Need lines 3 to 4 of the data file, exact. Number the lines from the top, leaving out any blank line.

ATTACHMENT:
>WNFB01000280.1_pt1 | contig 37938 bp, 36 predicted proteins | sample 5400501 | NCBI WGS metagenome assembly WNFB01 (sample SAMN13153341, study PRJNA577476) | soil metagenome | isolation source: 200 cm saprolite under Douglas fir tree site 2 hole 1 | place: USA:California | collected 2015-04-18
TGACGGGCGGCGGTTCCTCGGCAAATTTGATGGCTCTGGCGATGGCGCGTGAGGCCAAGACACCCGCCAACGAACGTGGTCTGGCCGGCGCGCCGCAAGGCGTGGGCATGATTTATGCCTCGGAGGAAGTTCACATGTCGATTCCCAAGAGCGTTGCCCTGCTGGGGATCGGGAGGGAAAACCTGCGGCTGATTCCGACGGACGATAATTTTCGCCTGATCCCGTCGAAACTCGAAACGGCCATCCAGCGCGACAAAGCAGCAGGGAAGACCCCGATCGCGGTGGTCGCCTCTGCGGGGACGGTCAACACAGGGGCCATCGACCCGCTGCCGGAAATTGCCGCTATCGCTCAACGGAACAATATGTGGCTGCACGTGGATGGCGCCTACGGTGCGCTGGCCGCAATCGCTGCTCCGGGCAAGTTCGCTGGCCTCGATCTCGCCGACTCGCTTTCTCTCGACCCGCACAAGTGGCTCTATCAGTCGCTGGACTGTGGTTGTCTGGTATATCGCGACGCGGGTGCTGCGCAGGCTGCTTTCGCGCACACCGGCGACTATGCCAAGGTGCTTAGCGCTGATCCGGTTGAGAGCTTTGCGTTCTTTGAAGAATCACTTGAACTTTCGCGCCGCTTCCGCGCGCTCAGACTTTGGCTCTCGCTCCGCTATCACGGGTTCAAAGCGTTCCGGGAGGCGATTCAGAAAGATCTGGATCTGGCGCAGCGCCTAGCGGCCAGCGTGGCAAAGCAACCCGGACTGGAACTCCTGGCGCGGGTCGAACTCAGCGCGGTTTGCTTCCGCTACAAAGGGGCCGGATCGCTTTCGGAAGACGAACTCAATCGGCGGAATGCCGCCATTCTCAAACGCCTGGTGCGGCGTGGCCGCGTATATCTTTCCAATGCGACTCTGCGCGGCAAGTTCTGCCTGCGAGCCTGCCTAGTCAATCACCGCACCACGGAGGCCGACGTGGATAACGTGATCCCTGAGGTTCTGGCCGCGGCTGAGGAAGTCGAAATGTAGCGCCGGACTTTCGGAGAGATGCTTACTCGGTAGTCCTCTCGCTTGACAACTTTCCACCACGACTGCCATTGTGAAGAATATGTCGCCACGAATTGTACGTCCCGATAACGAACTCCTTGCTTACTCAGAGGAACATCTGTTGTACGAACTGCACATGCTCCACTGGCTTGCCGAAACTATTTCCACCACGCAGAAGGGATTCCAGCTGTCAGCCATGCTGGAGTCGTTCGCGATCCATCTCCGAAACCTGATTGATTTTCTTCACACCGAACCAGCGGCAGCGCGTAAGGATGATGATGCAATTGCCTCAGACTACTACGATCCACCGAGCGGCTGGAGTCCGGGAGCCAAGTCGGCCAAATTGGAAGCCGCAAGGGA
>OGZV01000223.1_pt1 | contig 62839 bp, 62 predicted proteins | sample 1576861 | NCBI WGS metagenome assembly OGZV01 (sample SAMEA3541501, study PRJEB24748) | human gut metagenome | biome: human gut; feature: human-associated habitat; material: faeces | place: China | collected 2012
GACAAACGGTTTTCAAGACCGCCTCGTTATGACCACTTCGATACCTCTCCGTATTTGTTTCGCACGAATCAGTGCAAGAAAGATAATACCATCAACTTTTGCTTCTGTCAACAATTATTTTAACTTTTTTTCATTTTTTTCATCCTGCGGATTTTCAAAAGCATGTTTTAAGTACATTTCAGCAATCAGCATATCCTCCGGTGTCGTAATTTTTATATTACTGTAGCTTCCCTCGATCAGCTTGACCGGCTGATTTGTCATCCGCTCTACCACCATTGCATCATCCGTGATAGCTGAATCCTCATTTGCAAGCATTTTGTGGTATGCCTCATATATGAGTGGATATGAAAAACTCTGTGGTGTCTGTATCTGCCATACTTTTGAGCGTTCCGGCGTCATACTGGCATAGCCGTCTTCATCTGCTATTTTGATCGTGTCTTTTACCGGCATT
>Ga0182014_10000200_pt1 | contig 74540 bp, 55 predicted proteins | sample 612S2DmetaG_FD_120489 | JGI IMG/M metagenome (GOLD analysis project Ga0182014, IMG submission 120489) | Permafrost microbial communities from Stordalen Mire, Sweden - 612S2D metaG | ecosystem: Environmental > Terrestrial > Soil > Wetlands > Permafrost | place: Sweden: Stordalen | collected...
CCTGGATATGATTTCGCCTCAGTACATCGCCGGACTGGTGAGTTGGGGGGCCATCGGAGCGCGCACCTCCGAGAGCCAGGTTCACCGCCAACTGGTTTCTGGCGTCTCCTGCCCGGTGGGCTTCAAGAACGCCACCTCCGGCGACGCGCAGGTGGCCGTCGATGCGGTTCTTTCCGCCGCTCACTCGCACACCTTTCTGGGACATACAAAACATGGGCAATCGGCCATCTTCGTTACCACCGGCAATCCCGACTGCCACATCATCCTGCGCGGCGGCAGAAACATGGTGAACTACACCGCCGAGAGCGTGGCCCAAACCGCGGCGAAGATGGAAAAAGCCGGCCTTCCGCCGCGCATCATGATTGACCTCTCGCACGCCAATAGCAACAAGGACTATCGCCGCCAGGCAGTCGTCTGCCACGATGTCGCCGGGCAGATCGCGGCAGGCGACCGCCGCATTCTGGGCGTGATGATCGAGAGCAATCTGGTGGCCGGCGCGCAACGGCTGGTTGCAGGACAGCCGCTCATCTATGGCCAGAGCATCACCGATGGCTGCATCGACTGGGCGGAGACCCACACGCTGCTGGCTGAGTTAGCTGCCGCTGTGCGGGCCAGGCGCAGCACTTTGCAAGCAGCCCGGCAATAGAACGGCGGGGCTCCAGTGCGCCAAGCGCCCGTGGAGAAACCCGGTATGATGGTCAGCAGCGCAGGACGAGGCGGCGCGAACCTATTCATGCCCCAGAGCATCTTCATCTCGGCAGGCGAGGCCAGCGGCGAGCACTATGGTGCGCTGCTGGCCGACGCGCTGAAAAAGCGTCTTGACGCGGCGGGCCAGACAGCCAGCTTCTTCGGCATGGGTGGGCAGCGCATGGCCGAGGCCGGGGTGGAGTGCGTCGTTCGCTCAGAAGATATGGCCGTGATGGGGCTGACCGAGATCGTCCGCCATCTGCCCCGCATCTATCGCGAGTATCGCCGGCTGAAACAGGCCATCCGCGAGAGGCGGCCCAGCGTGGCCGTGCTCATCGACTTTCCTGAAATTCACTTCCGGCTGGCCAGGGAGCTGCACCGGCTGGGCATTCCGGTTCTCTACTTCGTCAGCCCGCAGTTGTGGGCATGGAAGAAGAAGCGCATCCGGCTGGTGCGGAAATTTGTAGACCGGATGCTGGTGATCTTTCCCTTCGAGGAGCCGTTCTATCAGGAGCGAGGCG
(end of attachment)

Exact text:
>OGZV01000223.1_pt1 | contig 62839 bp, 62 predicted proteins | sample 1576861 | NCBI WGS metagenome assembly OGZV01 (sample SAMEA3541501, study PRJEB24748) | human gut metagenome | biome: human gut; feature: human-associated habitat; material: faeces | place: China | collected 2012
GACAAACGGTTTTCAAGACCGCCTCGTTATGACCACTTCGATACCTCTCCGTATTTGTTTCGCACGAATCAGTGCAAGAAAGATAATACCATCAACTTTTGCTTCTGTCAACAATTATTTTAACTTTTTTTCATTTTTTTCATCCTGCGGATTTTCAAAAGCATGTTTTAAGTACATTTCAGCAATCAGCATATCCTCCGGTGTCGTAATTTTTATATTACTGTAGCTTCCCTCGATCAGCTTGACCGGCTGATTTGTCATCCGCTCTACCACCATTGCATCATCCGTGATAGCTGAATCCTCATTTGCAAGCATTTTGTGGTATGCCTCATATATGAGTGGATATGAAAAACTCTGTGGTGTCTGTATCTGCCATACTTTTGAGCGTTCCGGCGTCATACTGGCATAGCCGTCTTCATCTGCTATTTTGATCGTGTCTTTTACCGGCATT